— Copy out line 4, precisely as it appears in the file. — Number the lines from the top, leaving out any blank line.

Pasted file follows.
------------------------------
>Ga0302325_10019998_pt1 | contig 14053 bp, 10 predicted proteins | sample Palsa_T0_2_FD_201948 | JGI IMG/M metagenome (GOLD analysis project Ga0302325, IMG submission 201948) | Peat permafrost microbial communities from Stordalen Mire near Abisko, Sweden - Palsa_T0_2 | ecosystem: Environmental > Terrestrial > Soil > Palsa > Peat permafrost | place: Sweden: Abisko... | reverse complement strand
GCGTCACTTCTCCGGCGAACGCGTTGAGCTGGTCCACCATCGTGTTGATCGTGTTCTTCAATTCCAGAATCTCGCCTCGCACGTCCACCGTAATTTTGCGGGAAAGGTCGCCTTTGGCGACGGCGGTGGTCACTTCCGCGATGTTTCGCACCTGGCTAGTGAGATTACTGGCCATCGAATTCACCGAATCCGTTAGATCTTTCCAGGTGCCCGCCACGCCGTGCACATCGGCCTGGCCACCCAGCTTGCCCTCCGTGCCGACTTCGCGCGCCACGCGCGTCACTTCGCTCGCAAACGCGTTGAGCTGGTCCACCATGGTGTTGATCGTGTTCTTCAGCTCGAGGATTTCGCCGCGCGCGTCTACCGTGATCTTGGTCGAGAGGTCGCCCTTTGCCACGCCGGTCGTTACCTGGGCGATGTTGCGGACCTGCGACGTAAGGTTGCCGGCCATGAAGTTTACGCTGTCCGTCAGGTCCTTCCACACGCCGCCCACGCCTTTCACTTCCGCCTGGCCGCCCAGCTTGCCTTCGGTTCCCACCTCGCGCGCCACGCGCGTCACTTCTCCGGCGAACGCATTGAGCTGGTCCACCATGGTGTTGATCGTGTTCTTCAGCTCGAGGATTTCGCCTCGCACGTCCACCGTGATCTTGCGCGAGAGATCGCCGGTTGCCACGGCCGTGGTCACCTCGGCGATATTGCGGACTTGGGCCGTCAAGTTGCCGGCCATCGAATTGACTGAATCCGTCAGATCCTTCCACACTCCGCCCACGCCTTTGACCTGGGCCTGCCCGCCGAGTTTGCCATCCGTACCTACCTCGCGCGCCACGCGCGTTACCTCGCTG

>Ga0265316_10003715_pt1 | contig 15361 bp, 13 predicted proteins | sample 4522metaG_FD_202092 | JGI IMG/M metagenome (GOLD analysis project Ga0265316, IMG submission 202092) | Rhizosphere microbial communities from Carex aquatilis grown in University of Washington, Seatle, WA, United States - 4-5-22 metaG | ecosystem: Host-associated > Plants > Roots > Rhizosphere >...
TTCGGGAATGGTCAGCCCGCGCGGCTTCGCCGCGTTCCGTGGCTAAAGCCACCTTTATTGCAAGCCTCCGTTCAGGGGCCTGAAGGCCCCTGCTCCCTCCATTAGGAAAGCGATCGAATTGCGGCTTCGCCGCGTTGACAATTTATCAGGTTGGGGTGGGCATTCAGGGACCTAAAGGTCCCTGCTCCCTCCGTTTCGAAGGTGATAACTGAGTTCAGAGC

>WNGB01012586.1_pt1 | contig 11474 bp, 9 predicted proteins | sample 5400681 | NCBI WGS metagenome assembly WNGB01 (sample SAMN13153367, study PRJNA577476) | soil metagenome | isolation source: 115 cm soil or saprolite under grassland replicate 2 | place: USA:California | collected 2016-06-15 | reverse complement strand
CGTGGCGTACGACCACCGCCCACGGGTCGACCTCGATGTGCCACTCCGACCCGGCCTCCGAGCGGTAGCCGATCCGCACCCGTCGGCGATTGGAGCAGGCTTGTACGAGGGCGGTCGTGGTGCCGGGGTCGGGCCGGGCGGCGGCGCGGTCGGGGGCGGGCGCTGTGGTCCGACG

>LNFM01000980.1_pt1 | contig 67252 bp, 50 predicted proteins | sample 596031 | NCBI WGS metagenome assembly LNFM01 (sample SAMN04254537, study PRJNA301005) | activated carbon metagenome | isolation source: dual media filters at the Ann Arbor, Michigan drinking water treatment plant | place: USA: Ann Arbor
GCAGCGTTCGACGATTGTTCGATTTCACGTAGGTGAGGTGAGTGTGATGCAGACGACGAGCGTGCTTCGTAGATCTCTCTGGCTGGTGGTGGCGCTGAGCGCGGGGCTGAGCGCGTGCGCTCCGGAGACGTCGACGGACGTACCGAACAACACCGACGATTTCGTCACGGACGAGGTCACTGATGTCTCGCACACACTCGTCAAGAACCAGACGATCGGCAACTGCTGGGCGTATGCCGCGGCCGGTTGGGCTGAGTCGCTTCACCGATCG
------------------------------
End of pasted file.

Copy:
TTCGGGAATGGTCAGCCCGCGCGGCTTCGCCGCGTTCCGTGGCTAAAGCCACCTTTATTGCAAGCCTCCGTTCAGGGGCCTGAAGGCCCCTGCTCCCTCCATTAGGAAAGCGATCGAATTGCGGCTTCGCCGCGTTGACAATTTATCAGGTTGGGGTGGGCATTCAGGGACCTAAAGGTCCCTGCTCCCTCCGTTTCGAAGGTGATAACTGAGTTCAGAGC